Chally
 

KimT

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Kristina, You are so very small. Can you put padding around you and recline? I also like Laurie's suggestions.
 

Kristina1

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thanks for the suggestions. chair is already low and reclined. ill look into strap like laurie mentioned.
 

Jamesgol

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Hi Kristina,

Shock absorbers dampen the movement of the suspension and prevent the vehicle from bouncing up and down on it's springs. A vehicle with worn shocks can bounce in an exaggerated way, making the the ride uncomfortable and dangerous.

It is equally important to have the correct shock absorbers. Since this a used vehicle, I would check that. Shocks must be matched to the weight of the vehicle plus any cargo you plan to carry. Shocks that are too stiff can provide a rough ride; shocks that are not stiff enough can be dangerous.

Tires are the next thing to look at. Tires with a hard rubber tread will provide a rough ride, whereas tires with a soft rubber tread provide a softer ride. A single tire is composed of several different types of rubber. Manufacturers usually put soft rubber on the surface and harder rubber deeper down; they want a new owner to experience a good ride when they first get them. As the tire wears, the soft rubber disappears and hard rubber replaces it. Hard rubber gets better mileage. How worn are you tires?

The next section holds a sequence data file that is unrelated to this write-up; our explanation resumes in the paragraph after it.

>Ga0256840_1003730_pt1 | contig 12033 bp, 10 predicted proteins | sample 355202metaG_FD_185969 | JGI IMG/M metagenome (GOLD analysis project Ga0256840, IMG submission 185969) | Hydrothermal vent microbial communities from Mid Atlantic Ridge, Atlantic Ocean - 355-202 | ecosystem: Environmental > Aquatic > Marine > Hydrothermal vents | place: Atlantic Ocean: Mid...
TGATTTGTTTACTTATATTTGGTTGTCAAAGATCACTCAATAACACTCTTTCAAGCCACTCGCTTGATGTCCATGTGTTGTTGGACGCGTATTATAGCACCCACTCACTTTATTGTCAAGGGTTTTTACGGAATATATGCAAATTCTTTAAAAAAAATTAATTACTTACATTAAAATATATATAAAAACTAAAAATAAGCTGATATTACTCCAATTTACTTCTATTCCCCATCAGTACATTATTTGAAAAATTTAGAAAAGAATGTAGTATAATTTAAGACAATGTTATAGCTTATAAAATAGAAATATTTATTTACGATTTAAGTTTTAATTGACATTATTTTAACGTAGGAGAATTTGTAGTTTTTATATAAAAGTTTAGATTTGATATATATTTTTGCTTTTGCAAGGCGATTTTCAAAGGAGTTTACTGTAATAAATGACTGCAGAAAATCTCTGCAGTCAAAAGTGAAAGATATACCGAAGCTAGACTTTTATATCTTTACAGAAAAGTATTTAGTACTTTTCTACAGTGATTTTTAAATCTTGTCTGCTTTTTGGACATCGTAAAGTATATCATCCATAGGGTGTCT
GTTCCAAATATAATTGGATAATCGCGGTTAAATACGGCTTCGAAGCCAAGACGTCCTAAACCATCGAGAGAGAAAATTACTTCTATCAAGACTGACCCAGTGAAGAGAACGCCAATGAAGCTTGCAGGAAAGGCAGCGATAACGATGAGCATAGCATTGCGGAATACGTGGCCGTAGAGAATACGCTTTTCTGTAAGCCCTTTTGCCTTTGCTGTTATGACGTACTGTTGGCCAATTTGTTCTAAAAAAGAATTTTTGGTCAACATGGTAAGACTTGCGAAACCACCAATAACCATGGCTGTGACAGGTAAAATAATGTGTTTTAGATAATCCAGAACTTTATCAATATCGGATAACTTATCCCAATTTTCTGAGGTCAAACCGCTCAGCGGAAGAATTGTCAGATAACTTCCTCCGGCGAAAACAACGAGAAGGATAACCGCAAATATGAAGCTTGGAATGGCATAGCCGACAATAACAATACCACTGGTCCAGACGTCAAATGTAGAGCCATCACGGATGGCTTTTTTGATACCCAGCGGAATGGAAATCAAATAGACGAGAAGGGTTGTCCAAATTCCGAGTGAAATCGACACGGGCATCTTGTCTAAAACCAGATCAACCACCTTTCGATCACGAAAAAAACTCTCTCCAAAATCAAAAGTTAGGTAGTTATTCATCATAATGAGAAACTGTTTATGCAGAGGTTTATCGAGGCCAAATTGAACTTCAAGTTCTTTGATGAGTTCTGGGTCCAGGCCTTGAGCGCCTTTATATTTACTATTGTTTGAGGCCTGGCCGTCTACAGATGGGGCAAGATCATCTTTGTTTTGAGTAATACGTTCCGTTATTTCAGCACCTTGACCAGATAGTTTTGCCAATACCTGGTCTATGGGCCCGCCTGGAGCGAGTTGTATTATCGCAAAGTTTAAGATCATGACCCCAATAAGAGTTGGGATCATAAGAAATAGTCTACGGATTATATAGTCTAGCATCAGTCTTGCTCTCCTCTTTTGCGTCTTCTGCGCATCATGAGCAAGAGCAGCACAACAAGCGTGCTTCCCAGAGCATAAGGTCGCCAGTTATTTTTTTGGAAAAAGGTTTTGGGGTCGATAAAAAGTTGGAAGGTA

Tire sidewall is another thing that affects performance. The stiffer the sidewall, the poorer the ride. A stiff sidewall might be good for carrying freight, but they can make for a lousy ride. Be sure your tires are designed to carry passengers not freight.

James
 

JimInVA

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In our van, the wheelchair locks into place on the floor. Additionally, I had a seatbelt around Darcey's lap. But if I hit the brakes too hard, while the wheelchair didn't move due to being locked into the floor chairlock, it did spring forward enough that she could potentially hit her head on the dash. To remedy that, I anchor the top half of the wheelchair to the floor with anchor straps connected to steel eyes on the upper part of the chair. I only use one such anchor.


As Darcey lost more and more muscle, we began to use a chest strap to help keep her upright and from falling to the side during turns. But I don't recall there ever being a "rattling" in her chair. And as Jamesgol suggests, try to determine if the shaking is coming from the van or coming from the chair.


Good luck!


Jim
 

frankb

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had a similar problem, but to a lesser degree than yours. proper inflation in all tires.
 

Nuts

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The best trading for your drivers might be to have them ride in the chair while someone else drives. It got to the point for us that I didn’t let anyone else drive my husband.

Routes need to be selected based on road conditions, not speed.

Also, have the actuators on the chair checked.

I’m sorry you are experiencing this. The weaker Matt got the harder riding in the van was on him .